- 34 percent of American Indian/Alaska Native households have no high-speed internet access at home, and almost 16 percent with no computer;
- 36 percent of Americans living in rural areas of the United States lack high-speed home internet and 14 percent don’t have a computer;
- 31 percent of Latino families do not have high-speed home internet, and 17 percent don’t have a computer;
- nearly 31 percent of Black households are without high-speed home internet and 17 percent have no computer; and
- 44.5 percent of households making less than $25,000 annually have no high-speed home internet, and nearly 29 percent don’t have a computer.Members of Congress who are sponsoring legislation to address this issue weighed in, along with a member of the Federal Communications Commission, which oversees the E-rate program.
“I commend the Alliance for Excellent Education, National Urban League, National Indian Education Association, and UnidosUS for unveiling a timely report on the homework gap and what is required to ensure all kids have internet access during this unprecedented health crisis. The statistics are sobering,” said U.S. Rep. Grace Meng (D-NY), who introduced the Emergency Education Connections Act in the House of Representatives. “Nearly 17 million kids do not have the tools to continue their studies at home. Over 20 percent of households in New York lack high-speed internet access at home. Unless Congress intervenes, millions of kids’ futures are at risk. I recognize the grave challenge students and educators face in our nation and I’m fighting to get funding to ensure all kids can continue their studies from the safety of their homes.”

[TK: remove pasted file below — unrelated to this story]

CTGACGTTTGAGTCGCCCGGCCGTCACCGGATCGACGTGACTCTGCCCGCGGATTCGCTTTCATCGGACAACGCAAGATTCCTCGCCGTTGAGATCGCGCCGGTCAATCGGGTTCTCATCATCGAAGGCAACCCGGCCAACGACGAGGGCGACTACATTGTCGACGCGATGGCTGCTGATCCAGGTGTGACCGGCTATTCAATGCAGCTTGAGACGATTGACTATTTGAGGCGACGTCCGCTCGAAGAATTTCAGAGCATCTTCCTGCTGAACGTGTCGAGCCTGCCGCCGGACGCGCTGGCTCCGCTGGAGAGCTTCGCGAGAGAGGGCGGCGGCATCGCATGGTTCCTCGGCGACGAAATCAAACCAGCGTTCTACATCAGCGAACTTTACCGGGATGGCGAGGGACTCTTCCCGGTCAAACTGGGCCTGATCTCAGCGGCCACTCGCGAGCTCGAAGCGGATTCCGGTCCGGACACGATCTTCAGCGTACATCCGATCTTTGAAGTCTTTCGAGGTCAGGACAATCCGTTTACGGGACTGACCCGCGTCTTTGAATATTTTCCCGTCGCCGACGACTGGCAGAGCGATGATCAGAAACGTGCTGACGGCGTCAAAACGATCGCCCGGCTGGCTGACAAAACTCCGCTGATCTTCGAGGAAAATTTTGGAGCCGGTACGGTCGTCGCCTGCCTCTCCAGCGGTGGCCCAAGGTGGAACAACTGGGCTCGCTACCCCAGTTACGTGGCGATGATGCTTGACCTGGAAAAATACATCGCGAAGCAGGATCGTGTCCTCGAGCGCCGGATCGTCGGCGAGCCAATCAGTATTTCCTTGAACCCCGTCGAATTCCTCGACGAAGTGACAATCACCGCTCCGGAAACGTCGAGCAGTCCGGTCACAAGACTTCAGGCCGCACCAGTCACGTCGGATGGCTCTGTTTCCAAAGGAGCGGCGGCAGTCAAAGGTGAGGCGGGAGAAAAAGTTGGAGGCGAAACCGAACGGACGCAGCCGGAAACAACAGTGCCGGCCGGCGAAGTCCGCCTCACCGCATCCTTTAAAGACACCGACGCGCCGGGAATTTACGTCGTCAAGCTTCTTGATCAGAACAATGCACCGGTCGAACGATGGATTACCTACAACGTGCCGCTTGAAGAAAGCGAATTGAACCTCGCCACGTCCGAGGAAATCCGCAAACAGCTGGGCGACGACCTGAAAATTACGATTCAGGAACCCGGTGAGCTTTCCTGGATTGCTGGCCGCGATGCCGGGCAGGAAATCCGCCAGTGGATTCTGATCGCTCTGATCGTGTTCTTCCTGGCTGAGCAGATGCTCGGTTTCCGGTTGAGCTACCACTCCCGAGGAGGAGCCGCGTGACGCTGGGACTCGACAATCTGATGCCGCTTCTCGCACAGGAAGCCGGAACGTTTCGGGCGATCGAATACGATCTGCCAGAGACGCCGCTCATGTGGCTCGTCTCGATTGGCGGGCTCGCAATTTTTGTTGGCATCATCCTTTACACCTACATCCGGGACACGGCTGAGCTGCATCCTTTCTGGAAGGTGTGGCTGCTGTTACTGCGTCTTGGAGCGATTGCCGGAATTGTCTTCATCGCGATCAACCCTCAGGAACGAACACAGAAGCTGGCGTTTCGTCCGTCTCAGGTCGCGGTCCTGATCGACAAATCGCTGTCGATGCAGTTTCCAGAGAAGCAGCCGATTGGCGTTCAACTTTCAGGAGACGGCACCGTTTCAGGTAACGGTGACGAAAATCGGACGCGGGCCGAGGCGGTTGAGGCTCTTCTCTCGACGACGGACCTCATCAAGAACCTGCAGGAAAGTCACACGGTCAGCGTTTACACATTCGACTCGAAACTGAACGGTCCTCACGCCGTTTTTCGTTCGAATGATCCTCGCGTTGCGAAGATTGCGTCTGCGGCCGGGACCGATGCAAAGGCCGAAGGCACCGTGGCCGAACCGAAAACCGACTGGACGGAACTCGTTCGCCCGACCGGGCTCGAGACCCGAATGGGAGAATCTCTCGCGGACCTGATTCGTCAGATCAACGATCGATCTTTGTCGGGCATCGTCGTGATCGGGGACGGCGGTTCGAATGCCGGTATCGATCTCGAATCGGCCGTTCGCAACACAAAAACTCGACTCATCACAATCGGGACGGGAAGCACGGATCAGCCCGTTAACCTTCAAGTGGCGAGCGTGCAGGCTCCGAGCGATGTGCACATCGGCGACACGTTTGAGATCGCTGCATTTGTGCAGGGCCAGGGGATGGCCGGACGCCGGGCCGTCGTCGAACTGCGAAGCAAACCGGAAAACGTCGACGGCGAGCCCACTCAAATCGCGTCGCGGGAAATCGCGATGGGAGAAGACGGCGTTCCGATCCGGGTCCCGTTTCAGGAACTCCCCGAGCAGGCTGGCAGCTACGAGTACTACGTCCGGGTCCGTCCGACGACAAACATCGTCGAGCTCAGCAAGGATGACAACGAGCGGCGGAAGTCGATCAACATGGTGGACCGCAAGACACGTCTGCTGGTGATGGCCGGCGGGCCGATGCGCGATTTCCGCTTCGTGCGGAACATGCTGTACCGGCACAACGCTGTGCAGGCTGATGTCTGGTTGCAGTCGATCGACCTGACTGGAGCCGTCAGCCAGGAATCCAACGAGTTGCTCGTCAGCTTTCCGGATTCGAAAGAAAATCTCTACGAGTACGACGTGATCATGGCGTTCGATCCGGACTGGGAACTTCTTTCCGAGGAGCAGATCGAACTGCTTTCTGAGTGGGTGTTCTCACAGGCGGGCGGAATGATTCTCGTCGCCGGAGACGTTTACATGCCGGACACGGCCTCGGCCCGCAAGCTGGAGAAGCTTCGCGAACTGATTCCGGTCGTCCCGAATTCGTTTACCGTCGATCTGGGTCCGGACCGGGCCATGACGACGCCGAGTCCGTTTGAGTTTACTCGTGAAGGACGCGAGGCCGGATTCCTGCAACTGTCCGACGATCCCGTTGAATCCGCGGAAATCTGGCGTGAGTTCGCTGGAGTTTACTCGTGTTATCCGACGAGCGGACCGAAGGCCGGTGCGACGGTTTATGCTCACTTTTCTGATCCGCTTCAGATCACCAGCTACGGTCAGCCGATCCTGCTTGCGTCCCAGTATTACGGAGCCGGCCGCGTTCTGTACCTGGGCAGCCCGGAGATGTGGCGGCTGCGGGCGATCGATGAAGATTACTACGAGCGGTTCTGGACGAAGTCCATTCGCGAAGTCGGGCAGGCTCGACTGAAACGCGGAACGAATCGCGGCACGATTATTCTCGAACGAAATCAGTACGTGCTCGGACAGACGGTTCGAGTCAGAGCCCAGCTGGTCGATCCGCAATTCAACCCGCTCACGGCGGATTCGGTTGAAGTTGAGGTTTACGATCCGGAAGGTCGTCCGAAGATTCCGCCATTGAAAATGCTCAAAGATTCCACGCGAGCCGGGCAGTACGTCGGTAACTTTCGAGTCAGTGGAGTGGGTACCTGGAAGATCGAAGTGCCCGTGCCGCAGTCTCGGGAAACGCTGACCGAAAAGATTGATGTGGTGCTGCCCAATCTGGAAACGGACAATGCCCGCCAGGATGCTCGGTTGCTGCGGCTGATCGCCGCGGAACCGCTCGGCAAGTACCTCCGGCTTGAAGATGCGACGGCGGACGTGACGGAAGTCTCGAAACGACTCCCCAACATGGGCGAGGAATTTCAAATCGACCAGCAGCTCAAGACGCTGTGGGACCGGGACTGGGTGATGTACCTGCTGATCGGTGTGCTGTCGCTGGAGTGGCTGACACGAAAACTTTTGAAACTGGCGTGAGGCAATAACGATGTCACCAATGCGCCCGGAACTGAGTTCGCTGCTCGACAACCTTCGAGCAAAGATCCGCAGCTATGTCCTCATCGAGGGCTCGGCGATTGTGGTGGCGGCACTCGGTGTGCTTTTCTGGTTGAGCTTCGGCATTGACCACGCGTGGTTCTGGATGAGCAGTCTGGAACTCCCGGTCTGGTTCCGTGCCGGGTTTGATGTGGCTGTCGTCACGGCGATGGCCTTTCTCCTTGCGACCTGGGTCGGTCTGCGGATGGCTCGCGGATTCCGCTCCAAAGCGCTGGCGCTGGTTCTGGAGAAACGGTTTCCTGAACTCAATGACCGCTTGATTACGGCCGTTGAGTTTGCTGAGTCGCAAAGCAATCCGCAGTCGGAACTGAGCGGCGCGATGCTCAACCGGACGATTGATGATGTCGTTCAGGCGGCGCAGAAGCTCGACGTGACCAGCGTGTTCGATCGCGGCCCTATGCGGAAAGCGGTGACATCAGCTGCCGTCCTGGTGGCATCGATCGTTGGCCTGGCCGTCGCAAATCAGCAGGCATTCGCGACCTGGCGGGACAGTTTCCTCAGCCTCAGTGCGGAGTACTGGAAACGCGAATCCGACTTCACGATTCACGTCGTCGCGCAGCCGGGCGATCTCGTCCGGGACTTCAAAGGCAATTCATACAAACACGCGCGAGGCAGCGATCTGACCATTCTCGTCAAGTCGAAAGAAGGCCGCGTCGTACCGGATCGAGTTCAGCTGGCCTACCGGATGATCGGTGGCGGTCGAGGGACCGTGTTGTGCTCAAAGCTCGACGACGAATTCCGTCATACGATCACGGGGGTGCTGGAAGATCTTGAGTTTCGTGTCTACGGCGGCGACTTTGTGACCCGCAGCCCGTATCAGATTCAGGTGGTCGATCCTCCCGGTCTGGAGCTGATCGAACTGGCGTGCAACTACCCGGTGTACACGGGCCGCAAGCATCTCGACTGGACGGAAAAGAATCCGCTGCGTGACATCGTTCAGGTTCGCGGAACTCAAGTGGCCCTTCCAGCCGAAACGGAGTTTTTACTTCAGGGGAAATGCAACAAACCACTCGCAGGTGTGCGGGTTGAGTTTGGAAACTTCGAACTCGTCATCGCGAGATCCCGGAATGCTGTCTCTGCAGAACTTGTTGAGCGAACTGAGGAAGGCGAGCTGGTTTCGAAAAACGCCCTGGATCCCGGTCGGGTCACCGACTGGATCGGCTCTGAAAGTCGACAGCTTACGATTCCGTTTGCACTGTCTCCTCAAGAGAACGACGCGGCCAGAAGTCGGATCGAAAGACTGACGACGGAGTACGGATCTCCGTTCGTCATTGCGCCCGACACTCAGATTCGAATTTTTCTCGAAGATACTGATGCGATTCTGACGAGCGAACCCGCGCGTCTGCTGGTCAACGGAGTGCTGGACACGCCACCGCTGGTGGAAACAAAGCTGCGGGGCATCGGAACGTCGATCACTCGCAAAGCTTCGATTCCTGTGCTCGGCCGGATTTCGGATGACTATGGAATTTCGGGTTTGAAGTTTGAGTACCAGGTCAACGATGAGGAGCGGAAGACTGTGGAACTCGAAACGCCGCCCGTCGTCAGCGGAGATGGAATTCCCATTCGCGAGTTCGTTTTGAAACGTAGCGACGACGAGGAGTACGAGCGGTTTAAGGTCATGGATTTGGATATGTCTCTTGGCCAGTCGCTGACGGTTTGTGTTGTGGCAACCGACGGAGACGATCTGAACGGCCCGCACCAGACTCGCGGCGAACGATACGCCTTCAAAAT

Today’s report is a timely reminder about why Congress must take immediate action to bridge the homework gap in our next coronavirus relief package,” said U.S. Sen. Edward J. Markey (D-Mass), who sponsored the Emergency Education Connections Act in the Senate. “As this important report highlights, nearly 17 million students lack the broadband connectivity they need to continue their education online during this crisis, with the children of low-income families, rural areas, and communities of color at a disproportionate risk of being left behind. In order to prevent the homework gap from becoming an ever larger learning gap, Congress must include my Emergency Educational Connections Act in the next COVID relief bill to allocate at least $4 billion through the E-Rate program to provide internet service and devices to our most vulnerable children.”